For the date and datetime attributes in your Ruby on Rails application the likelihood is that you won’t use the cumbersome date_select and datetime_select helpers in your forms.
Instead you’re likely to choose a more user-friendly input that allows your users to either select from a dropdown or manually enter the desired date and time.
In addition, you’ll want to both display the date/time and accept values in the format familiar to your user based on their locale. This is particularly relevant when you have users in the US where the date format is month/day/year and users in other countries that use the day/month/year format.
Now your application needs to be able to parse these varying formats. To convert string values, ActiveRecord makes use of methods added to the String class by ActiveSupport (such as to_date) which in turn use Ruby parse methods (such as Date.parse). The Ruby parse methods expect the format to always be year/month/day or day/month/year so will fail to parse some valid month/day/year values:
I18n.locale = :"en-US" Album.new(released_at: "12/22/2022").released_at =# => nil
and interpret other month/day/year values incorrectly:
I18n.locale = :"en-US" Album.new(released_at: "02/06/2022").released_at # => Thu, 02 Jun 2022
This is where the Flexitime gem from Circle Software & Design comes to your aid. The gem is a Ruby date/time string parser with the intended purpose of converting a string value received from a UI or API into an ActiveSupport::TimeWithZone object. It offers the flexibility of deciphering date/time strings in the most common formats with the ability to self-determine the expected order of the date parts based on the locale.
So taking the examples above, Flexitime is able to correctly parse the input values based on the locale.
I18n.locale = :"en-US" Flexitime.parse("12/22/2022").to_date # => Thu, 22 Dec 2022 Flexitime.parse("02/06/2022").to_date # => Sun, 06 Feb 2022 I18n.locale = :"en-GB" Flexitime.parse("02/06/2022").to_date # => Thu, 02 Jun 2022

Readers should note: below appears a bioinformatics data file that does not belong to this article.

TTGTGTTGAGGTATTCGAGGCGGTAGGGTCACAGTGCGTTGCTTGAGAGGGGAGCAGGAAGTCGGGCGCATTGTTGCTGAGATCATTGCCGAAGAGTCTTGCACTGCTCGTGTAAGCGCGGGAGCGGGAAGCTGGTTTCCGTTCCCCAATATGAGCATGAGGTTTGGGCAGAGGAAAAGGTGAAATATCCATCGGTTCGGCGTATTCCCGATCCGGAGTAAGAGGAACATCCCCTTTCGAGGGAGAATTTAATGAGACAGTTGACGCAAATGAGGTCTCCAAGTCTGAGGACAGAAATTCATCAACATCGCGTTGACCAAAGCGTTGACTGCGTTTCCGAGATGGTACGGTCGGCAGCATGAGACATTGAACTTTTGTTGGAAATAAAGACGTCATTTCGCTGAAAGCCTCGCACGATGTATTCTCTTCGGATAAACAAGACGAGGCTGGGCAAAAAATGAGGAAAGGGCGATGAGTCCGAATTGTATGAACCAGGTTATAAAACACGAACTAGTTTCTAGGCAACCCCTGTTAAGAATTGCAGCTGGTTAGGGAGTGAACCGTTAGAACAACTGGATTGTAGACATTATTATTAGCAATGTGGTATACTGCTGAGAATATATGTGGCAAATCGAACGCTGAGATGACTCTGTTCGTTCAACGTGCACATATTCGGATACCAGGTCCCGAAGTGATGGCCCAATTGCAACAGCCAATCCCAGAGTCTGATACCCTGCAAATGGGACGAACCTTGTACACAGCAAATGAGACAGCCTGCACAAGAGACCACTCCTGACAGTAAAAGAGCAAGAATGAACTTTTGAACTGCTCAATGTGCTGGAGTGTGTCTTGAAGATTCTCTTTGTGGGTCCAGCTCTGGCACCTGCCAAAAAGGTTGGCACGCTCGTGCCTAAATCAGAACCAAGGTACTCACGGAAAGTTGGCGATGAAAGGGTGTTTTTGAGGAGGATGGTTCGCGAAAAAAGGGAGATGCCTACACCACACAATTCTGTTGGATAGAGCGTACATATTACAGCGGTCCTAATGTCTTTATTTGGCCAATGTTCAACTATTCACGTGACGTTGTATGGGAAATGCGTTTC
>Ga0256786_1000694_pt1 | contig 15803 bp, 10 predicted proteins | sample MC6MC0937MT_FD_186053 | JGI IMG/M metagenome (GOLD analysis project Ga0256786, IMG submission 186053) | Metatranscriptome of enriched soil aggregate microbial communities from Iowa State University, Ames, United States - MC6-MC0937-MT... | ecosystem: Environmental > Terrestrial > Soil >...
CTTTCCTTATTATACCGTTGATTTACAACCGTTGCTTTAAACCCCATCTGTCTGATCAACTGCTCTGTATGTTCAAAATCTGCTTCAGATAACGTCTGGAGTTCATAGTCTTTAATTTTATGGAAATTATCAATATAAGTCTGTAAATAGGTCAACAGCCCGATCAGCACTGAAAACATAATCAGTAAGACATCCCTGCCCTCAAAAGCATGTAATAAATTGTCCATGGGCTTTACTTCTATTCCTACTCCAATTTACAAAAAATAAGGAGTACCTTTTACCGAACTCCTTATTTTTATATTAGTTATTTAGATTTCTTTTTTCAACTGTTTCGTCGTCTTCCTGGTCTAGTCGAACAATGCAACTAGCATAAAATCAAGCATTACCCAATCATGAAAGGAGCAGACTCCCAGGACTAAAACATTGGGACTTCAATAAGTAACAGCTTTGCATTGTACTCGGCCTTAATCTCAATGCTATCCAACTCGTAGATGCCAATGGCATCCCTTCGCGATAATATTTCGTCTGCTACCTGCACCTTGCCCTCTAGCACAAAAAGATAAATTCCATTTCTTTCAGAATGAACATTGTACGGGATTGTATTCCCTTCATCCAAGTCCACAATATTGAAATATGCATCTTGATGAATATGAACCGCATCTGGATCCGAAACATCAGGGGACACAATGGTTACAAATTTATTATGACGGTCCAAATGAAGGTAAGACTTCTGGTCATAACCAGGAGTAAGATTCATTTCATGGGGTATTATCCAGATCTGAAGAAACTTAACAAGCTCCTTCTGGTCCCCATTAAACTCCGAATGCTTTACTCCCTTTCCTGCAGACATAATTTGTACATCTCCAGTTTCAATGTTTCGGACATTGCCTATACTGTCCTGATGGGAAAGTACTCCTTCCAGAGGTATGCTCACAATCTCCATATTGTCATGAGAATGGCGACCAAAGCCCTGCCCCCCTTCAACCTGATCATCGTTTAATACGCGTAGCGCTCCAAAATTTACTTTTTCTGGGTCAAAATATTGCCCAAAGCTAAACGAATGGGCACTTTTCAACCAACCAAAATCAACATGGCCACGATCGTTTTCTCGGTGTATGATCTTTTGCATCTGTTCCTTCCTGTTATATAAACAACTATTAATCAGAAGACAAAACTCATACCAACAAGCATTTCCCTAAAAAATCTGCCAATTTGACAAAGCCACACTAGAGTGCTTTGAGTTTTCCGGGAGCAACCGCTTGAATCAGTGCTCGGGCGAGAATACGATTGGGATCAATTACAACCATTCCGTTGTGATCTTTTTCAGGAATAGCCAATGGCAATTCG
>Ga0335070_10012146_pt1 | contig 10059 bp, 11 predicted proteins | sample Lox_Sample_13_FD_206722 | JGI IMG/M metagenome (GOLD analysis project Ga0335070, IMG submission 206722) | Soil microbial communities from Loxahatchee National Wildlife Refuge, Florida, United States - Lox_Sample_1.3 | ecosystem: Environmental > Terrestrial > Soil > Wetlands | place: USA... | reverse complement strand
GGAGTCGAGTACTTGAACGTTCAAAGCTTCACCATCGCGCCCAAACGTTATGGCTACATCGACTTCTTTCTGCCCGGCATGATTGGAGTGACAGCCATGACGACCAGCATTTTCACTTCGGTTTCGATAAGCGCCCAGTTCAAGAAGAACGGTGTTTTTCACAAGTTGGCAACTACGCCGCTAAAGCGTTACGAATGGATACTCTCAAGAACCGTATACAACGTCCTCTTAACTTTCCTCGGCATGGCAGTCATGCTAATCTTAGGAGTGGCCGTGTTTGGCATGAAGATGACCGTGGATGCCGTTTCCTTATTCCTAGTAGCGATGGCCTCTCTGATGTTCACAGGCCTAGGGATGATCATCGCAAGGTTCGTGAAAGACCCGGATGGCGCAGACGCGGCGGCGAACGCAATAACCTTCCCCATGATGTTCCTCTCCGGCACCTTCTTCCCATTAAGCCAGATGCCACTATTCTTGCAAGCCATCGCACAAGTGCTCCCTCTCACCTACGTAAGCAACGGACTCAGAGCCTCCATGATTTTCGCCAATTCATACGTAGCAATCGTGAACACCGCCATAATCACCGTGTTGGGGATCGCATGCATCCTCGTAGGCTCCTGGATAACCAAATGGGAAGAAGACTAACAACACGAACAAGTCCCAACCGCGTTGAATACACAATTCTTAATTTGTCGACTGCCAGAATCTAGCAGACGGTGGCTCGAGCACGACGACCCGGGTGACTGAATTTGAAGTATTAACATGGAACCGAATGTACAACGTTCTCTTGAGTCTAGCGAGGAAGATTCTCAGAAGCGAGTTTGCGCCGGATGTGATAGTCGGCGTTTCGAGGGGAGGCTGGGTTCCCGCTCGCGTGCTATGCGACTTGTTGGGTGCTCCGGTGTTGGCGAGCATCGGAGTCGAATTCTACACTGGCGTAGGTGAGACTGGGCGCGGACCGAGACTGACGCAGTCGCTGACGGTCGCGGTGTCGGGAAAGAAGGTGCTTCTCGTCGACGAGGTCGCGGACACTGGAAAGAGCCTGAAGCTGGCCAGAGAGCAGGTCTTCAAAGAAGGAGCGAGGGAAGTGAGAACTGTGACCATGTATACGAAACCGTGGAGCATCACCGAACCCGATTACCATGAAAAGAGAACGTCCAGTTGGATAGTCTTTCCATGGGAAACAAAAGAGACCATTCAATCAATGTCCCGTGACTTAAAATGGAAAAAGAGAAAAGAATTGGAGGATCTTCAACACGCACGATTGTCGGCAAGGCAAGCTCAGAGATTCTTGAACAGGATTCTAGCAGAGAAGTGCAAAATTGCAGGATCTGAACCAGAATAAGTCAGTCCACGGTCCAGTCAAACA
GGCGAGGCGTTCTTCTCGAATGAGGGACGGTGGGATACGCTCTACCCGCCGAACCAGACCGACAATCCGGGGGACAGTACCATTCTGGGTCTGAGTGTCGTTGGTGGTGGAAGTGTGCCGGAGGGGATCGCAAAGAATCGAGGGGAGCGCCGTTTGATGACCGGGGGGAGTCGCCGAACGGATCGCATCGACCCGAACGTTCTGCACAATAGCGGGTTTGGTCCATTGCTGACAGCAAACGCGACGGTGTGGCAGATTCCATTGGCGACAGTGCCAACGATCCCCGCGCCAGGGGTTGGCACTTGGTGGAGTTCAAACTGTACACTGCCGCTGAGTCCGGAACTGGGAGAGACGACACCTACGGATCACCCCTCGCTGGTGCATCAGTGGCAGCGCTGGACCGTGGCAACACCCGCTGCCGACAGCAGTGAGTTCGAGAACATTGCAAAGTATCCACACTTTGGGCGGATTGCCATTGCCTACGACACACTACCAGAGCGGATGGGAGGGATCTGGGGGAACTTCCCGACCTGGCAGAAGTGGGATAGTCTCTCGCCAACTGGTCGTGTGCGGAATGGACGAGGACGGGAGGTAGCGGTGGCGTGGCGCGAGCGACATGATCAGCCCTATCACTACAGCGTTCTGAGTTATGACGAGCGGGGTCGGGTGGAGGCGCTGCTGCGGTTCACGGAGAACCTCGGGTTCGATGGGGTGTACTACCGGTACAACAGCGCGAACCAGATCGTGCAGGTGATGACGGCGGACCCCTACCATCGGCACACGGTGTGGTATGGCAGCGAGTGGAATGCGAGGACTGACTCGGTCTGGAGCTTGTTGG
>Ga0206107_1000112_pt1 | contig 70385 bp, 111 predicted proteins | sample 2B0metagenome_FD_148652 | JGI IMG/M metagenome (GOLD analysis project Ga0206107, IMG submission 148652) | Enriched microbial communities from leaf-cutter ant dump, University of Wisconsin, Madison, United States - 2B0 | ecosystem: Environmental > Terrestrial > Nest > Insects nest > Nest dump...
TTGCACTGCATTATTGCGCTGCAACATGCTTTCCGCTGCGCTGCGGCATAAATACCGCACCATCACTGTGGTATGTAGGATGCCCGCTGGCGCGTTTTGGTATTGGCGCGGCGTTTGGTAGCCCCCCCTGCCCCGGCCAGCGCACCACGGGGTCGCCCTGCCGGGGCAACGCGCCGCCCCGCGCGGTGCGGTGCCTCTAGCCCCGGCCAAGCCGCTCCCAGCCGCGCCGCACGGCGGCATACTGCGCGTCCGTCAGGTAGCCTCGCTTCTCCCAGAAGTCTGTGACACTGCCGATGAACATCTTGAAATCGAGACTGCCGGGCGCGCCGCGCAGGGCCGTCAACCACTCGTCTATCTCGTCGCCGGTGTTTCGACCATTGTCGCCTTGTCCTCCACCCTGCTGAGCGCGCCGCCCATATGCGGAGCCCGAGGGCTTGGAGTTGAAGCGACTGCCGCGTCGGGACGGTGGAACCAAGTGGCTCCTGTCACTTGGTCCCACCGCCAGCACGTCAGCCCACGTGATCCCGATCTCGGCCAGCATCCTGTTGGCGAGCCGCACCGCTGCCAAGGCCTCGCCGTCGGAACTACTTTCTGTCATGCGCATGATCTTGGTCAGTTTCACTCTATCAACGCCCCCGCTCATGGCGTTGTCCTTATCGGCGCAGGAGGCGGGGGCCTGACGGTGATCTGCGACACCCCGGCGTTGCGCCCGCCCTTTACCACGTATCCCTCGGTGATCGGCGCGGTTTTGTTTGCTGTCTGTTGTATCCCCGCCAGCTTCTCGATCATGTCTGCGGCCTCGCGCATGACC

Flexitime uses ActiveSupport::TimeZone so it can parse times using the specified time zone.
Time.zone = "Europe/London" Flexitime.parse("01/06/2021 17:00") # => Tue, 01 Jun 2021 17:00:00.000000000 BST +01:00
Flexitime includes both configuration options and method arguments allowing you to manually set the expected ordering of the day and month parts (i.e. dd/mm or mm/dd) and specify a desired precision for the returned time object say, for example, when you only want to persist times to a minute precision without seconds.
Time.zone = "America/New_York" Flexitime.parse("01/06/2021 17:30", first_date_part: :month) # => Wed, 06 Jan 2021 17:30:00.000000000 EST -05:00 Flexitime.parse("2021-08-23T12:35:20.533314Z", precision: :min) # => Mon, 23 Aug 2021 08:35:00.000000000 EDT -04:00
Flexitime also caters for formats that are not recognised by and give unexpected results when using the built in Date.parse and Time.zone.parse, such as single digit days & months and two digit years in the day/month/year format and hours with a period separator.
Time.zone = "Europe/London" Time.zone.parse("1/8/22 8.15") # => Wed, 22 Aug 0001 00:00:00.000000000 LMT -00:01 Flexitime.parse("1/8/22 8.15") # => Mon, 01 Aug 2022 08:15:00.000000000 BST +01:00
Additionally, you lose nothing from using Flexitime because when it is unable to decipher a format it will attempt to parse the string using the TimeZone class.
Get in touch
Do you need help building user friendly date and time calendar functionality into your application? Or want more information about our Flexitime gem? We’re experts in developing Ruby on Rails applications and functionality so if you want to outsource some of your Ruby development or looking for some consultancy throughout your project, get in touch today on firstname.lastname@example.org or through our contact form.